Stop Praying

By: Pastor Jarren Rogers

“Pray about everything. Then pray some more. But at some point, we have to quit praying and start acting.”

Mark Batterson

One of my favorite people in the Bible is Moses. I think one of the reasons that I enjoy reading about him so much is that I can relate to the guy. I can’t relate to Moses in the floating-down-the-Nile-killing-an-Egyptian-talking-to-a-burning-bush-splitting-the-Red-Sea aspect of who is. But I can relate to him in the sense that he was human. He made mistakes. He made excuses. He was scared. He was uncertain. And yet God used Moses to lead a rambunctious, unruly group of people.

One of my favorite points in Moses’ life is the moment when God told Moses to stop praying. Do you remember that? No? Let me refresh your memory.

Allow me to move these dusty chairs out of the way so I can set the stage:

The plagues have occurred—frogs hopped, darkness descended, locust swarmed, the Nile bled, and so on. Then came the final plague: the killing of the firstborn. It was with the largest and most tragic plague yet and finally Pharaoh agreed to let the Israelites go. So, Moses leads his people out.

After the last Israelite steps foot out of Israel, Pharoah has a change of heart. So indecisive that Pharoah. So, he mounts a chariot, gathers his army, and storms after the Israelites. The Israelites who are trapped with a raging sea on one side and an angry king on the other, cry out to God.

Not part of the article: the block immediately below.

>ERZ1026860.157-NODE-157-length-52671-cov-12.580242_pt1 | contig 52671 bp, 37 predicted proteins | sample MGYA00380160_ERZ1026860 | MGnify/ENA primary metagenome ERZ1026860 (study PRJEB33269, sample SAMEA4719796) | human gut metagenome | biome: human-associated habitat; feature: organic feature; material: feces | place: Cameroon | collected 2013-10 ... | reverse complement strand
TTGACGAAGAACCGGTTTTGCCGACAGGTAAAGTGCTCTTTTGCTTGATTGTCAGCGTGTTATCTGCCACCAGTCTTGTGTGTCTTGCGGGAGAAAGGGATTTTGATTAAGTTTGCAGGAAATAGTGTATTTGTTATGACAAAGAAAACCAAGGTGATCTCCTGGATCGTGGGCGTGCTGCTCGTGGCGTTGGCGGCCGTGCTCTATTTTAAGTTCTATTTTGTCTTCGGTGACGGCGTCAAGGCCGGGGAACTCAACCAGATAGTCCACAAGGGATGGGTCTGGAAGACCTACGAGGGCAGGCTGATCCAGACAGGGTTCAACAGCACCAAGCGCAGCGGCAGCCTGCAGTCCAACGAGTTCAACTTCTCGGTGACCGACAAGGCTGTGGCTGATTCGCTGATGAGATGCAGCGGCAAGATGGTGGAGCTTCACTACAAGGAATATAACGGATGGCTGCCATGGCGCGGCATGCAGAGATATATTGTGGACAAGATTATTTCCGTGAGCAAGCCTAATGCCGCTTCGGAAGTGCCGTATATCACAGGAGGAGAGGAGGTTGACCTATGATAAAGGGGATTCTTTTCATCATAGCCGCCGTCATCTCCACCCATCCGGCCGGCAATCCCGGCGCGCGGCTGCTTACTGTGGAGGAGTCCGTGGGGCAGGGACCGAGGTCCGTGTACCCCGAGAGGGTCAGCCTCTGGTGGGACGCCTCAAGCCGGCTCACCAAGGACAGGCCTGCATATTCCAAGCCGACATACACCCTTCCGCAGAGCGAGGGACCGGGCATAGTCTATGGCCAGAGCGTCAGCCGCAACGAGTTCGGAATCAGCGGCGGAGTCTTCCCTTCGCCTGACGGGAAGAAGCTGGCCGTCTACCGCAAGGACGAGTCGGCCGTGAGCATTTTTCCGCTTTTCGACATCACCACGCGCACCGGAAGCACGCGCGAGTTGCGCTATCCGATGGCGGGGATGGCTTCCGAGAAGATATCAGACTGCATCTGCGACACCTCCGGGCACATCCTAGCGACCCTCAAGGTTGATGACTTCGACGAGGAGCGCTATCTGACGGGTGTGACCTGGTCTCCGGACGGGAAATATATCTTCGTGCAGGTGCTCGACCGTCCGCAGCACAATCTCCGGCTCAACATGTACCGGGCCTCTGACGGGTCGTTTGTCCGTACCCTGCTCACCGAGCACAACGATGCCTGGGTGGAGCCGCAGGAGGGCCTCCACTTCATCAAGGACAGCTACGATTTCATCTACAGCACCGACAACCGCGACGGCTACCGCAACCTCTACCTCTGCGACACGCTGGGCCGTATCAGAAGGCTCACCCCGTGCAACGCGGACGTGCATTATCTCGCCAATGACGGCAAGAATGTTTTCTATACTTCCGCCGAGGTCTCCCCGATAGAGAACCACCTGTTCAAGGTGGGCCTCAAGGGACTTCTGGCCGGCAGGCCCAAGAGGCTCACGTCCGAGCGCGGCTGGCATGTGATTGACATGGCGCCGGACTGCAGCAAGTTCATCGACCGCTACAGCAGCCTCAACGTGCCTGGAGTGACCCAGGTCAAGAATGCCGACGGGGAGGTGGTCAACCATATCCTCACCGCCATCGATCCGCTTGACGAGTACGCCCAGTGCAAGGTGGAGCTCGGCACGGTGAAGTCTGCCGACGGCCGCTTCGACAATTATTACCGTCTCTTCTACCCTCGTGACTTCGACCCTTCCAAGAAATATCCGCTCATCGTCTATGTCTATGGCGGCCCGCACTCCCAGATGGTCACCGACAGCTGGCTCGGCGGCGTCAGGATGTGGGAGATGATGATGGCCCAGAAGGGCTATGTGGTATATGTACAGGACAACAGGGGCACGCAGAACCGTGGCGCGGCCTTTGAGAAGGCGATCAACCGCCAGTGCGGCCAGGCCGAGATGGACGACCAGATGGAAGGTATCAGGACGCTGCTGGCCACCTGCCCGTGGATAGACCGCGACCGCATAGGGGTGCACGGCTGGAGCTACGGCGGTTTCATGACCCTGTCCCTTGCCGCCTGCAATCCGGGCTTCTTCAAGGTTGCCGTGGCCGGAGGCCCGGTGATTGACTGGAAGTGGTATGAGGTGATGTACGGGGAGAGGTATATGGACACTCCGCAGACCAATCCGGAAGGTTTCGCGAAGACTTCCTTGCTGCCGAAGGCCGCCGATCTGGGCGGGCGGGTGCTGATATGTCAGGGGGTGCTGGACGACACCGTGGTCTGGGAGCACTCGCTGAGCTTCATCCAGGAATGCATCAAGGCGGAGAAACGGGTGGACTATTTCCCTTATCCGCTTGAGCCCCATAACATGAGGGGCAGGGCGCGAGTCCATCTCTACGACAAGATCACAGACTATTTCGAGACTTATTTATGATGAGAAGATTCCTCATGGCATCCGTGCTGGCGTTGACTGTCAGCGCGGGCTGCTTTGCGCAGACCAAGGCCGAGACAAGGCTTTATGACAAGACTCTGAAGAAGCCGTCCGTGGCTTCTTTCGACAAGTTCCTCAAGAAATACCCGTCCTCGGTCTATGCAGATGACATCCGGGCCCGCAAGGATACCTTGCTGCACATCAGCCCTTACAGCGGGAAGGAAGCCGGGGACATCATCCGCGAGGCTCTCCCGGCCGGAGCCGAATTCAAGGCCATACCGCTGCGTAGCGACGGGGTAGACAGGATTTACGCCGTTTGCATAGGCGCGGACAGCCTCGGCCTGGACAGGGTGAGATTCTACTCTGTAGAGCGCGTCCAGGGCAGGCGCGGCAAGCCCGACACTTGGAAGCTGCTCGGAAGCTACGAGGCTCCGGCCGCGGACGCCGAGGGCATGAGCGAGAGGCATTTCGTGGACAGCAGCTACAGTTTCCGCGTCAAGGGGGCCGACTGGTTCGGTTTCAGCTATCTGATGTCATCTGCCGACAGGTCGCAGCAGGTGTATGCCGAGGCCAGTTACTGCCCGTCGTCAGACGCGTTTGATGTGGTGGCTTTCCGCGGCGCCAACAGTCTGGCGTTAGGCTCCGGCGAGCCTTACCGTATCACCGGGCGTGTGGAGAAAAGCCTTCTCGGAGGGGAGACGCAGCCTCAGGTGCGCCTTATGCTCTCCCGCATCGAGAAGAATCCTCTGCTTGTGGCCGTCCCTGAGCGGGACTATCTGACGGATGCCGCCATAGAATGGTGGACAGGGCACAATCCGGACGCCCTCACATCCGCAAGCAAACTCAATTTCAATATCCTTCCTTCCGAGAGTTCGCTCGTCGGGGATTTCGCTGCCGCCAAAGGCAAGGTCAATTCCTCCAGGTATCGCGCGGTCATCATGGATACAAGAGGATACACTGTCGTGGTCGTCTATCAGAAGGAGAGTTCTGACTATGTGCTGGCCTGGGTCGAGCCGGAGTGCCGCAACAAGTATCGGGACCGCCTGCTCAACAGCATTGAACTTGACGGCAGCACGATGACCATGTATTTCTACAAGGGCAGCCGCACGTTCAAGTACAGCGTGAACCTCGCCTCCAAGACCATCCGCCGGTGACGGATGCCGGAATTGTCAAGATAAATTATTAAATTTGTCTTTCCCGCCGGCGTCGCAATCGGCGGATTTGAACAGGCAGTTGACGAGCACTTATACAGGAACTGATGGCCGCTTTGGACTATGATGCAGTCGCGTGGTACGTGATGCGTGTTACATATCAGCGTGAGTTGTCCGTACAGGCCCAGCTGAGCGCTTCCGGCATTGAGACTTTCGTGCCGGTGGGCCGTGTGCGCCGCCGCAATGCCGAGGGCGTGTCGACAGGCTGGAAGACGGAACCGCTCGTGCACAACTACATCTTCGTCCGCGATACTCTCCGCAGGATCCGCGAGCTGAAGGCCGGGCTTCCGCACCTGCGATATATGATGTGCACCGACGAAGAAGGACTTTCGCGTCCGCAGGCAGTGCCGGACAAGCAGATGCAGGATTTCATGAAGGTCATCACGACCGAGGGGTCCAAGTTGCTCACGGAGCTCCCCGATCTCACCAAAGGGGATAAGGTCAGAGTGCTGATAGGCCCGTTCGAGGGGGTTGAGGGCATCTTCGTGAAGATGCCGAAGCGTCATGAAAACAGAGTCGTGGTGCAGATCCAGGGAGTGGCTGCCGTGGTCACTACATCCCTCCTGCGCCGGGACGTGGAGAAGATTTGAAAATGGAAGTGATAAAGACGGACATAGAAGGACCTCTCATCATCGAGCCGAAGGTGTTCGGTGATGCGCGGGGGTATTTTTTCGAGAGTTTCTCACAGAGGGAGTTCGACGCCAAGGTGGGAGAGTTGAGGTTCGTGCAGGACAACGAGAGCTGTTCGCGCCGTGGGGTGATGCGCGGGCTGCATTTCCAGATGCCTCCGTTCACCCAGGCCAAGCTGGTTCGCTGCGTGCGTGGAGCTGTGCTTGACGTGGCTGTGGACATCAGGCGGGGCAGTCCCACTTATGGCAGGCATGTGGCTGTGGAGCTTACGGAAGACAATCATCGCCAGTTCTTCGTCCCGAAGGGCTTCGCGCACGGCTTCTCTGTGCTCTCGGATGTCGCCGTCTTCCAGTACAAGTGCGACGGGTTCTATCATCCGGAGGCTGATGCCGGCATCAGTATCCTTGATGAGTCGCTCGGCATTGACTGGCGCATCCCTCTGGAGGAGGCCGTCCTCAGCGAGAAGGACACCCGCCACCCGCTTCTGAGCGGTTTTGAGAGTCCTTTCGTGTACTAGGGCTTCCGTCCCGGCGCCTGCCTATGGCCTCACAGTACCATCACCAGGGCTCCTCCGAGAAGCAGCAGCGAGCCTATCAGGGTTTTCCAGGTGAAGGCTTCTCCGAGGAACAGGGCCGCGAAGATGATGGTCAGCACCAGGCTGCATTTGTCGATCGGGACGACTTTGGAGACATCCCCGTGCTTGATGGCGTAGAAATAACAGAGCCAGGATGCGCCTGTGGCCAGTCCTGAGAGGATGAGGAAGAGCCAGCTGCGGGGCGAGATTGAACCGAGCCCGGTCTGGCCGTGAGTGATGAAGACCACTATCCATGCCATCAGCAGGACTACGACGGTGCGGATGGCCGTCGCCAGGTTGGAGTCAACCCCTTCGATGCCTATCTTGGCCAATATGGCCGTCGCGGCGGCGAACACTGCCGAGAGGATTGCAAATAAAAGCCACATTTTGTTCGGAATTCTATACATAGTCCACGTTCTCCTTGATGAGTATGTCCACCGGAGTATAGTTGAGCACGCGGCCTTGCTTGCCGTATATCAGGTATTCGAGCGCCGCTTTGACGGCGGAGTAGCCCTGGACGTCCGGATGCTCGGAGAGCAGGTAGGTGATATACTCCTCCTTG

But Moses hushes them, telling them that they needn’t be afraid. They must be still and trust in God for their deliverance. And then Moses must have said a silent prayer to God. I’m sure it went something like this:

Okay, God. I’m really sticking my neck out for you. The Israelites are freakin’ out and they are looking at me to do something, but I don’t have any tricks up my sleeve. What are you going to do?

I love God’s response to Moses:

Then the Lord said to Moses, Why are you crying out to me? Tell the Israelites to move on. Raise your staff and stretch out your hand over the sea to divide the water so that the Israelites can go through the sea on dry ground’ (Exodus 14:15-16).

We should pray. No doubt about it. In fact, we should pray a lot. But I think sometimes we can tend to use prayer as a form of procrastination. We may still be calling out to God on behalf of our situation and yet God wants us to get moving and split the Red Sea.

Sometimes, God’s response is the same to us as it was for Moses: Why are you crying out to me? Get a move on.

It takes a discerning heart and a sensitivity to the Spirit to know when that time is. But when God says go, it’s time to go.

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